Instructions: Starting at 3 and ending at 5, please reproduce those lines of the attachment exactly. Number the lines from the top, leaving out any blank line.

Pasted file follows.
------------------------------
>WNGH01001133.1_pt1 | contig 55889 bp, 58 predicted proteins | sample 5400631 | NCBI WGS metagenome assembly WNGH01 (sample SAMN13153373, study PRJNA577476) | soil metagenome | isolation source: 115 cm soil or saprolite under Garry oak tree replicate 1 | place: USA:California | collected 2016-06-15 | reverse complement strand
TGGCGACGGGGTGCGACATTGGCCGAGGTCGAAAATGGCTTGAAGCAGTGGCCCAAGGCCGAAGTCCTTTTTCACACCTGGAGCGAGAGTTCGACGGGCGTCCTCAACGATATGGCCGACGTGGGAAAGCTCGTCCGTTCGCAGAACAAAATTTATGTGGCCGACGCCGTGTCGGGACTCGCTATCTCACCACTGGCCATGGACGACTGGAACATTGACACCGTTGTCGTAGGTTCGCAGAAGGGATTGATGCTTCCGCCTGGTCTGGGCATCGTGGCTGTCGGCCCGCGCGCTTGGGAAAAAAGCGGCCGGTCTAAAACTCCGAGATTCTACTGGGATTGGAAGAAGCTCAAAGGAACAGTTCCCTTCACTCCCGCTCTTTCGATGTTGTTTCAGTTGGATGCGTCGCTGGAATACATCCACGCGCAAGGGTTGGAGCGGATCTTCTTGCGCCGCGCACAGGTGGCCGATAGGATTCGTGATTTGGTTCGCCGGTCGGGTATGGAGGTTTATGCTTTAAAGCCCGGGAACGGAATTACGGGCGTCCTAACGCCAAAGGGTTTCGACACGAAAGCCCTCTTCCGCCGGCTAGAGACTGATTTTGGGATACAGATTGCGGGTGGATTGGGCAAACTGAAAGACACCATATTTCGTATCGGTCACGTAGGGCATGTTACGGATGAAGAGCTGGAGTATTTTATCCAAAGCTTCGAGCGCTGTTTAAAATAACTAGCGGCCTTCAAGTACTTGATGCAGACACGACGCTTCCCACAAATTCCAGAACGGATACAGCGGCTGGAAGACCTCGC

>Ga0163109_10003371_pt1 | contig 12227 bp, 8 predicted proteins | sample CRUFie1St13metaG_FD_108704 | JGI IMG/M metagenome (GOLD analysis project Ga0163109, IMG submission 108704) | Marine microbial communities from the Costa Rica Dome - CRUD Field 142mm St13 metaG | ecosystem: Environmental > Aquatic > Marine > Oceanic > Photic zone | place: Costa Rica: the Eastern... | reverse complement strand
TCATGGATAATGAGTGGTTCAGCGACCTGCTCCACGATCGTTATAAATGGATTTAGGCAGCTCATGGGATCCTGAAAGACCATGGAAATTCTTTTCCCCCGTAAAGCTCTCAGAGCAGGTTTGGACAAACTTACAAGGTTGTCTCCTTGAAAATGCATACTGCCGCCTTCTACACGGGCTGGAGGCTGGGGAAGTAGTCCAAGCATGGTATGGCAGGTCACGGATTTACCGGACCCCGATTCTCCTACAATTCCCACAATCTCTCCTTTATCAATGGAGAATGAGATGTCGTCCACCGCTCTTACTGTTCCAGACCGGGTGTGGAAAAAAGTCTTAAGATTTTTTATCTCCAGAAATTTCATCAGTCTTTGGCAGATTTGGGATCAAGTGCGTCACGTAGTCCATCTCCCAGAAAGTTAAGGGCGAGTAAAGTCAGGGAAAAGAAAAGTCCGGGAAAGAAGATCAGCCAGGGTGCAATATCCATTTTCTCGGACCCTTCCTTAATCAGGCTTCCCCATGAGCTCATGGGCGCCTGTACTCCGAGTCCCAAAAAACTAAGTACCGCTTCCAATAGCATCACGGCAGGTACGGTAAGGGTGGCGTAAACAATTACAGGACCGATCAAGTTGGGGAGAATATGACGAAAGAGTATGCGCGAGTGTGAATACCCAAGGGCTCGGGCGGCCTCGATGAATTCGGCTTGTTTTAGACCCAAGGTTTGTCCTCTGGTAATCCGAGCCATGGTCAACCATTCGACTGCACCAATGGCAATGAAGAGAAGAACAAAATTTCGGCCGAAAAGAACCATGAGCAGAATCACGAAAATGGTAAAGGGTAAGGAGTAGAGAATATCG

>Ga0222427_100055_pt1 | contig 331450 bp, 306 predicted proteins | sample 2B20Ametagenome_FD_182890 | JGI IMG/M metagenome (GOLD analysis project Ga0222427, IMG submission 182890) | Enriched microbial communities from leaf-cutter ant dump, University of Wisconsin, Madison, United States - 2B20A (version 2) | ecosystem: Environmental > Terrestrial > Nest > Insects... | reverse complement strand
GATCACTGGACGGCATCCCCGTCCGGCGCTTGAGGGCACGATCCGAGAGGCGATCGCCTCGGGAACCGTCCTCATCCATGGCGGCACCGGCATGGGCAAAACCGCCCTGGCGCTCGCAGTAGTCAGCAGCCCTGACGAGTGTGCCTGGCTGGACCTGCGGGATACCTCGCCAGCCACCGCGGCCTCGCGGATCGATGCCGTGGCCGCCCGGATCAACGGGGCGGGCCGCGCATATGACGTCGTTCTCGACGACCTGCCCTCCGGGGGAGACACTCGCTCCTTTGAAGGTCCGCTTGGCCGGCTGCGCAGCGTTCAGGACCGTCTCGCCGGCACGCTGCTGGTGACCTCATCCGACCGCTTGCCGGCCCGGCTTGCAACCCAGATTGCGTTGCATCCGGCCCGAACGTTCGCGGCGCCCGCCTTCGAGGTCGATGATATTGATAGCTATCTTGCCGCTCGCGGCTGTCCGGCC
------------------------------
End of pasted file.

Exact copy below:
>Ga0163109_10003371_pt1 | contig 12227 bp, 8 predicted proteins | sample CRUFie1St13metaG_FD_108704 | JGI IMG/M metagenome (GOLD analysis project Ga0163109, IMG submission 108704) | Marine microbial communities from the Costa Rica Dome - CRUD Field 142mm St13 metaG | ecosystem: Environmental > Aquatic > Marine > Oceanic > Photic zone | place: Costa Rica: the Eastern... | reverse complement strand
TCATGGATAATGAGTGGTTCAGCGACCTGCTCCACGATCGTTATAAATGGATTTAGGCAGCTCATGGGATCCTGAAAGACCATGGAAATTCTTTTCCCCCGTAAAGCTCTCAGAGCAGGTTTGGACAAACTTACAAGGTTGTCTCCTTGAAAATGCATACTGCCGCCTTCTACACGGGCTGGAGGCTGGGGAAGTAGTCCAAGCATGGTATGGCAGGTCACGGATTTACCGGACCCCGATTCTCCTACAATTCCCACAATCTCTCCTTTATCAATGGAGAATGAGATGTCGTCCACCGCTCTTACTGTTCCAGACCGGGTGTGGAAAAAAGTCTTAAGATTTTTTATCTCCAGAAATTTCATCAGTCTTTGGCAGATTTGGGATCAAGTGCGTCACGTAGTCCATCTCCCAGAAAGTTAAGGGCGAGTAAAGTCAGGGAAAAGAAAAGTCCGGGAAAGAAGATCAGCCAGGGTGCAATATCCATTTTCTCGGACCCTTCCTTAATCAGGCTTCCCCATGAGCTCATGGGCGCCTGTACTCCGAGTCCCAAAAAACTAAGTACCGCTTCCAATAGCATCACGGCAGGTACGGTAAGGGTGGCGTAAACAATTACAGGACCGATCAAGTTGGGGAGAATATGACGAAAGAGTATGCGCGAGTGTGAATACCCAAGGGCTCGGGCGGCCTCGATGAATTCGGCTTGTTTTAGACCCAAGGTTTGTCCTCTGGTAATCCGAGCCATGGTCAACCATTCGACTGCACCAATGGCAATGAAGAGAAGAACAAAATTTCGGCCGAAAAGAACCATGAGCAGAATCACGAAAATGGTAAAGGGTAAGGAGTAGAGAATATCG

>Ga0222427_100055_pt1 | contig 331450 bp, 306 predicted proteins | sample 2B20Ametagenome_FD_182890 | JGI IMG/M metagenome (GOLD analysis project Ga0222427, IMG submission 182890) | Enriched microbial communities from leaf-cutter ant dump, University of Wisconsin, Madison, United States - 2B20A (version 2) | ecosystem: Environmental > Terrestrial > Nest > Insects... | reverse complement strand